Month: December 2011

Customizable On Screen Keyboard (OSK) for WPF (it works for WebBrowser control)


Recently my colleagues and I faced a very particular problem in WPF. We were creating a very stylish application for a kiosk, and the keyboard should look different from the default OSK in WPF. At the beginning we import our old OSK which concatenates characters to a string, but this approach won’t work on the WebBrowser control since this control does not exposes internal components such as textbox. The following post is about my experience creating a solution for this particular problem.

The Problem

  • Customizable style for the on screen keyboard
  • The OSK must be able to interact with the WebControl control.

The solution

The default OSK

At first the most logical solution is to use the default. The problem with the default OSK is that it’s not possible to customize. Moreover the default OSK is not embedded into the WPF, it works on top of any other windows application.

Default Windows On Screen keyboard

Default Windows On Screen keyboard (OSK)

Appending strings

The our team decided to import our old OSK from a previous project. This first version of the OSK was a custom control. This custom control has a lot buttons and one string. Each time a button is pressed, a new character  is append to the string, thus the user of the control only have to check the current string in order to know which characters has been typed. The problem with this other approach is that keys like “arrows”, “control” or “alt” don’t have a way to represented into a string. At this time we’ve created out QueryKeyboard Contol which defines a bunch of buttons and appends characters to a string.

Customizing  a WPF OSK

Later on, we realize that our application will have to interact with the WebBrowser. Thus I decide we can use the same approach that the Wosk: Flexible On Screen Keyboard using WPF ( was using. Basically, WOSK was inserting keyboard  codes into the keyboard buffer, so the the operative system will report the input the the current focused window and control.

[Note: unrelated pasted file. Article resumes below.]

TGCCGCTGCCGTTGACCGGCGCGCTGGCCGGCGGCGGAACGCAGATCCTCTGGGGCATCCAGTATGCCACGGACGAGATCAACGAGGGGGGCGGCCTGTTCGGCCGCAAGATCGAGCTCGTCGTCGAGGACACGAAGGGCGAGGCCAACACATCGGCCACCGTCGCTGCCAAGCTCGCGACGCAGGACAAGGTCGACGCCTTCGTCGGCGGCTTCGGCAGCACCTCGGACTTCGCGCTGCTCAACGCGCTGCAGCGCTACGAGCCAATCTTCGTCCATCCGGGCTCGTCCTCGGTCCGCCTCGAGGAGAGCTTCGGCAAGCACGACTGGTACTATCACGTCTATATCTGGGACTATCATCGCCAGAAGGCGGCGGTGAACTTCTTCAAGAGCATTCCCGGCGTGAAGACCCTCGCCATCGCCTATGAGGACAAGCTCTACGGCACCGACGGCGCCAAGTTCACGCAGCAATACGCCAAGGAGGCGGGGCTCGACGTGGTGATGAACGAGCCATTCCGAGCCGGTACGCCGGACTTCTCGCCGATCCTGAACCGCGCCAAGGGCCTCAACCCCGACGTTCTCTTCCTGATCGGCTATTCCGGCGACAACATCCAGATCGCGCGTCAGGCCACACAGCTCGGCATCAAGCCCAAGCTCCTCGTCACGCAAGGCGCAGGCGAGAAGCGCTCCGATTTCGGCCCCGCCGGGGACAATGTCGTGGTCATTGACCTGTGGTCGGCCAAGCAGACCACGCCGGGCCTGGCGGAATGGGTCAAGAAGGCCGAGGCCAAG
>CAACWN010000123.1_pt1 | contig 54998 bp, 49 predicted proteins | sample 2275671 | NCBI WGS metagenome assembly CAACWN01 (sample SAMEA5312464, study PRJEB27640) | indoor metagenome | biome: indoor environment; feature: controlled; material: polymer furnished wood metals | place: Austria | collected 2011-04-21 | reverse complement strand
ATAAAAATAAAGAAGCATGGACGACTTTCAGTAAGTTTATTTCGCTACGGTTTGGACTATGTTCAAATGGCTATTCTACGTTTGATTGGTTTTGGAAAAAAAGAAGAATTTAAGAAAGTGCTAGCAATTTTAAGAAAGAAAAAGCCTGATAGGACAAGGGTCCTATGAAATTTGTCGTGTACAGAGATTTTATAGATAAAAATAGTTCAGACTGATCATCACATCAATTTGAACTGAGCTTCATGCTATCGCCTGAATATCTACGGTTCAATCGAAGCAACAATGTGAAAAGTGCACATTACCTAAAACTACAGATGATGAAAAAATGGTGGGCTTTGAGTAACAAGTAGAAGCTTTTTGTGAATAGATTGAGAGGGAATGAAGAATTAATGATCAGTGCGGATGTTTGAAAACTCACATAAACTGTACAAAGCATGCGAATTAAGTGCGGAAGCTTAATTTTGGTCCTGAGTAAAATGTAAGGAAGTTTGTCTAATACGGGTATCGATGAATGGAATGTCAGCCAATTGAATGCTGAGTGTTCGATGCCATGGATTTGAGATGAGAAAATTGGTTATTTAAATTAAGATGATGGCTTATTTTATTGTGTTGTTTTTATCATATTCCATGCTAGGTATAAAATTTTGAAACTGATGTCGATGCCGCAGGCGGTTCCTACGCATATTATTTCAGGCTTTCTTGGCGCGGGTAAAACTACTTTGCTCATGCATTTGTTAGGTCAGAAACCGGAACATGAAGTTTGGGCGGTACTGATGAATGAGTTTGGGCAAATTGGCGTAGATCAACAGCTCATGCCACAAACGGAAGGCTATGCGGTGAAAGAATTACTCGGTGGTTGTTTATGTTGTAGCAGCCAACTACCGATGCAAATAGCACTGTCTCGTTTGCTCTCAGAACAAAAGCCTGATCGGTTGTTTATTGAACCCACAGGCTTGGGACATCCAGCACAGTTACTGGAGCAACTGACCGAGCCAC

Thus, the approach was to separate the logic of the virtual keyboard from the keyboard control. So, the virtual keyboard could work as independent a service or be part of a more complex control such as the QueryKeyboardControl.

I’ve publish a sample of the project in Git Hub at The following items are the most relevant into the project sample:

  • Hmadrigal.Services.VirtualKeyboard: This projects holds the Service for a Virtual Keyboard.
    • NativeUser32.cs: Wrapper for Win32 low level calls
    • KeysEx.cs:  Known key codes. Set of known values to be inserted into the keyboard buffer.
    • VirtualKeyboardService.cs: Singleton class which exposes functionality in order to keep the state of the virtual keyboard.
  • Hmadrigal.WpfToolkit: This projects holds the visual representation for a on screen keyboard control in WPF.
    • QuertyKeyboard.cs: Custom control which keeps logic for appending strings or utilizing the virtual keyboard service.
    • Generic.xaml: Contains the default style for the custom control
    • WeakEventHandling.cs: Weak event handling (see references)
  • Hmadrigal.SampleKeyboard: WPF application using the custom keyboard with a web browser.

Querty Keyboard Control

Querty Keyboard Control using the virtual keyboard service


  • The default style has set the attribute “Focusable” to “False” in all the buttons (or any other item which can get  the focus). This should be done for any custom style. Because of the virtual keyboard service does not known who is going to handle the reported input, then the app is responsible of setting the focus to the proper item.
  • When debugging and using  keys like shift, alt, ctrl, those are kept pressed by the virtual keyboard service, but they will affect your debug execution because of the input is happening at the operative system level. So, be cautious about where the breakpoints are set.
  • Multilingual by using IME. Particularly I’ve set up my PC to use IMEI Japanese using romanji, so  FYI it will continue working ;-).
  • Because of the WebBrowser control is a Win32 interop control running on WPF, the default focus might no be on the WebBrowser contol. Sadly I don’t have a solution for this yet, just make sure that the user have an option to set the focus into the WebBrowser control once it has been loaded.


The sample code for this application is on Git Hub at:

NOTE (01/29/2014) Even at this time, this post continues to be one of the most viewed in my (humble) blog. However, I had forgotten to update this post in particular, at is the latest version of this keyboard (which is more likely to have less bugs and more flexibility such as a Debug Mode, and adding custom keys with more ease). My advice is to get the code and export the control, since the polaris libraries are meant for being downloaded and work all together, and you will be more likely to use only the keyboard.


How to make the Windows OSK open when a TextBox gets focus, instead of requiring users to tap a keyboard icon?

.NET Framework Developer Center / Creating custom InputDevice

Wosk: Flexible On Screen Keyboard using WPF

SendInput Example In C#

Simulating Keyboard with SendInput API in DirectInput applications

Generic implementation for a weak event handling

From Joel Pobar’s CLR weblog Creating delegate types via Reflection.Emit